After the falls, we took a drive into Bend to have a beer and get a bite to eat. We got back to our site around 8pm and had a fire. We decided that we would likely not go to the hotsprings in the morning. And, instead, do a hike in the McKenzie Pass. The reviews I read on the Paulina Lake hotsprings were all good. However, a park ranger insinuated that they may have algae and that they are very shallow pools. We decided that we didn't want to risk the 3.5 mile hike one-way to the springs as it would then be a full-day commitment.
We packed up camp and hit the road again. First, we drove up to Paulina Peak to get a day-view of the surrounding area. Then, we headed home. To get to the McKenzie Pass Hwy, you go through Sisters and then take a left when indicated. This scenic by-way adds time onto your drive, but it is well worth it. The road is only open a few months out of the year so it's important to take advantage of this option when able. I've been told that early in the summer, the road has only one lane plowed and is open exclusively for cyclists. If I was any sort of a biker, I would do this for sure. About 10-15 miles into the drive, you'll happen across Dee Wright Observatory. This is a really neat building made out of lava rock that has little labeled peep holes to view the surrounding mountains. There is also an easy interpretive trail here that is paved.
Just past the observatory is a trialhead on the right-hand side of the road. This trail is a portion of the Pacific Crest Trail. We hiked out on it for about and hour and then turned back because of the time of day, considering we had about 4 hours left of driving to get back to Portland. We passed a lot of backpackers here. I intend to come back to complete this trail to Belknap Crater. This trail is predominantly hiking over lava rock. Wear good shoes to avoid any injury. We ate dinner in the car and headed back to Portland, arriving at 9pm.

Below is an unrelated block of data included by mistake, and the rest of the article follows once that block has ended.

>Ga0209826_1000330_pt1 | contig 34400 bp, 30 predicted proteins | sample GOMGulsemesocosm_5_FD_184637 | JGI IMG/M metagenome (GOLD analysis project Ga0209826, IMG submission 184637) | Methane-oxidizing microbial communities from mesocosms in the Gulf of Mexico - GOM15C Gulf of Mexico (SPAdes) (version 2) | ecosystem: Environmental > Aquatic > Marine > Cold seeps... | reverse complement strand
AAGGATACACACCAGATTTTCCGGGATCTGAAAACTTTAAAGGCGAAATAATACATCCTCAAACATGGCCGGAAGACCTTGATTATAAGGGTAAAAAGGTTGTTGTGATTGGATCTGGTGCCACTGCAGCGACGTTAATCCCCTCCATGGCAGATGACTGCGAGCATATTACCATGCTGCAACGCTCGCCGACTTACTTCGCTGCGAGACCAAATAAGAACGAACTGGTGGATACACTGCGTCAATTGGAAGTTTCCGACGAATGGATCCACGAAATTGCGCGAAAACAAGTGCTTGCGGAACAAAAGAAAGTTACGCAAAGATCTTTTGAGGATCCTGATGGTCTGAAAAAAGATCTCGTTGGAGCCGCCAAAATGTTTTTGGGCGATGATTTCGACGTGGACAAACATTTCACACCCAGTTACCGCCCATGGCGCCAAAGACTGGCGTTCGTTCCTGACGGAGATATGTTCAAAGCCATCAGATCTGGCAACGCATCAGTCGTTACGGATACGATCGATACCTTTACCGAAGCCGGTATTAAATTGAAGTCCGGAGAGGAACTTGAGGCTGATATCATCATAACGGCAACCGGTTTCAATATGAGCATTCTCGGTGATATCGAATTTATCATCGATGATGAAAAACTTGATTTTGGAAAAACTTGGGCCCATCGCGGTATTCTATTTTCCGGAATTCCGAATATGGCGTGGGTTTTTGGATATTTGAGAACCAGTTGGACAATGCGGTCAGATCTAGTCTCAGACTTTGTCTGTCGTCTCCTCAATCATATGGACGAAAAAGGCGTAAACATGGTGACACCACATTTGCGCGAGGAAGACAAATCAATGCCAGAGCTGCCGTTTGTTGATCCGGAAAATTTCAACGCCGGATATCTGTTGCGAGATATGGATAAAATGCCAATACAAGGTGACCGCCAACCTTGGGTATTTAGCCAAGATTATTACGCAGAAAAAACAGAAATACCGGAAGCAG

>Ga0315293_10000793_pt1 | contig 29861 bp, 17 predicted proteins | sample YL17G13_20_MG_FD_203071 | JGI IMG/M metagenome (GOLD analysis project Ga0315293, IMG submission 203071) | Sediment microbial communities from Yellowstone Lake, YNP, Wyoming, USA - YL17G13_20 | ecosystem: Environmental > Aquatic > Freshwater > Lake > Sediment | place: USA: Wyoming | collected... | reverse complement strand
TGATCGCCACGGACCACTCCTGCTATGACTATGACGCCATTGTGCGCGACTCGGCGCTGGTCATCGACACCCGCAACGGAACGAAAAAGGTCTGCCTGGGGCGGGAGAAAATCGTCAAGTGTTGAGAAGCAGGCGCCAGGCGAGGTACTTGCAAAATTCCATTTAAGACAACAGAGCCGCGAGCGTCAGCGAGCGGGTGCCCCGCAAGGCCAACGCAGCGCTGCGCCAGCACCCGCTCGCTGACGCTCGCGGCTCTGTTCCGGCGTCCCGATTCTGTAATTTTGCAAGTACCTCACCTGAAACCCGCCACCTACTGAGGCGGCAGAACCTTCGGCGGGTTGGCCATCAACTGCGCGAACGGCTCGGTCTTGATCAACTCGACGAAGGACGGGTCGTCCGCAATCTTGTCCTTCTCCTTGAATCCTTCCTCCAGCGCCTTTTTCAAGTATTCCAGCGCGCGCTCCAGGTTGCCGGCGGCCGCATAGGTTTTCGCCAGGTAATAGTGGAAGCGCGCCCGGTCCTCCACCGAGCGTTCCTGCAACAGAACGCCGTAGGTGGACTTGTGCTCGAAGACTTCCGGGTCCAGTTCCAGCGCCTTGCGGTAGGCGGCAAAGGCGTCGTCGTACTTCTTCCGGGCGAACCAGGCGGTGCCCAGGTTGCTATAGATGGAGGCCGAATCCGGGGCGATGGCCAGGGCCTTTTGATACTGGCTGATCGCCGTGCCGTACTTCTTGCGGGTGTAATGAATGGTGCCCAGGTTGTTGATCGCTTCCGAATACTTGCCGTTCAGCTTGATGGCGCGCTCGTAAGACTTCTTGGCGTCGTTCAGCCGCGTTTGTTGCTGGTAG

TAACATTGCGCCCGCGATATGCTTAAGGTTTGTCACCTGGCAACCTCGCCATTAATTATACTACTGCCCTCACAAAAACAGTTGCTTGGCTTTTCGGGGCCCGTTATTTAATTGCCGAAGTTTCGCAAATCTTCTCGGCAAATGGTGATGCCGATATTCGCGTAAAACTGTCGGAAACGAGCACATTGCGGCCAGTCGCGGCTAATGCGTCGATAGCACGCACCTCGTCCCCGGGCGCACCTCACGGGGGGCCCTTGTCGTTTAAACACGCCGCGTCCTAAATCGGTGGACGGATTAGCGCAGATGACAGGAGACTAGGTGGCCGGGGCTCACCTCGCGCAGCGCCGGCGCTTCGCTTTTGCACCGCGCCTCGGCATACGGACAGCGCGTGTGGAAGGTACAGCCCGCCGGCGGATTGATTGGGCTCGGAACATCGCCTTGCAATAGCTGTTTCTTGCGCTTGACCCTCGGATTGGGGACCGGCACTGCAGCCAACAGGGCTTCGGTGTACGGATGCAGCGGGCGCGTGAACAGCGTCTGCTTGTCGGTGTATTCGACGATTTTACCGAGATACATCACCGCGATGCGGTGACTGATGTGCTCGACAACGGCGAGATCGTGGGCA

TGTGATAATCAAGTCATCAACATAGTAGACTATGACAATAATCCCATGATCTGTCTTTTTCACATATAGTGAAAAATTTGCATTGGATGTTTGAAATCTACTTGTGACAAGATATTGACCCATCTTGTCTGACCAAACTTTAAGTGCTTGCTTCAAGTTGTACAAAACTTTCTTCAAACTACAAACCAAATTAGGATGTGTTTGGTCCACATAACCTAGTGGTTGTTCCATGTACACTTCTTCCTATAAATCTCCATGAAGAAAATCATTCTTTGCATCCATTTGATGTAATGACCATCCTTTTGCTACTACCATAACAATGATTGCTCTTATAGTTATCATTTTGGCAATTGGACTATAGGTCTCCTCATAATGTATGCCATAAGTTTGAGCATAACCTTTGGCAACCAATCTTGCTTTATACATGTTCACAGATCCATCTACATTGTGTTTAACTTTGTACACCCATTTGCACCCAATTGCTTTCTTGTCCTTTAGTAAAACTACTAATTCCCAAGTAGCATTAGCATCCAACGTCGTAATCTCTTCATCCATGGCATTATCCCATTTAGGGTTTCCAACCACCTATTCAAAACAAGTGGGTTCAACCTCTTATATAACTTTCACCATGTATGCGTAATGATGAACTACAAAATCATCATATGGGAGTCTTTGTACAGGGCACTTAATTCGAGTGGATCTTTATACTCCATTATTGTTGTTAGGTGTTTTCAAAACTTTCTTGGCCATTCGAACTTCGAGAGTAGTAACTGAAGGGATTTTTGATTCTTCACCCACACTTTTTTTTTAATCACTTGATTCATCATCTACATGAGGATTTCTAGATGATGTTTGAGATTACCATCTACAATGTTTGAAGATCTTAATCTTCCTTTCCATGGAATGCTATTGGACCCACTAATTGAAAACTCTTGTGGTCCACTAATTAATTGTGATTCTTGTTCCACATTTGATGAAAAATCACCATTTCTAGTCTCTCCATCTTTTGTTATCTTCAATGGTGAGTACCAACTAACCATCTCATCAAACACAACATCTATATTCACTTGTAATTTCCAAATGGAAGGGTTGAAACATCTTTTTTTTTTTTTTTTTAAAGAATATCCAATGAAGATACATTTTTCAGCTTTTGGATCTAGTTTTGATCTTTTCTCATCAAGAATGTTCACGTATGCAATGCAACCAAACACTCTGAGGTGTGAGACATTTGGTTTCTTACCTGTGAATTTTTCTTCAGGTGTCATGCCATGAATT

With the Portland temps hovering around the 90's all week, I was looking for a place to cool off this weekend. I knew of Dougan Falls on the Washougal River from when Sarah took Shannon Glynn and me here in August 2011. It proved to be just as refreshing, and busy, as the last trip I made here. Aaron and I went to our friends Jon and Marissa's wedding the day before, so we were looking for a relaxing day without the effort of hiking into a waterfall. This was the perfect spot. There is no hiking required to get to the falls, which is why it is busy.
We arrived to the spot around 12:15 pm only to realize we needed a WA Discovery Pass for parking here. We had to back track into a town to purchase one. We bit the bullet and bought a full year pass. It's the 3rd time we have driven quite a ways where one was required and there are never any signs until you are at the destination, which at that point, you're far from anywhere that sells them. So we arrived for the second time, with pass in hand, around 1:00 pm. Surprisingly, at this time, there were only about 25 other people there. By the time we left at 3:30 pm, it was the sight you see above.
There are places to the side where you can jump into the pools from rocks. Above the falls, there are small pools that you can swim through. We picked a quieter spot above the falls (by 3:30 we had been surrounded).
The drive takes a little over an hour from Portland. It's only a few turns so it is rather easy to find. I suggest wearing some sort of water shoe for exploring around the river's pools and falls. There are a lot of slippery rocks, but it still makes for a popular place for families with small kids.
So the tips: get there before noon and you'll essentially have the place to yourself. The people coming to party won't drag their asses out of bed in time to get there before 3:00 pm. Have a Discovery Pass so you don't have to back track like we did. The pass is $35 and is good for one year from the date of purchase. Clean up after yourself and others so this place doesn't become a garbage dump. People had snorkel gear, we didn't know to bring ours. Bring a floaty for the water. Bring a folding chair to sit on since there are no sandy spots, it is all rocks. It's a great spot on a hot day!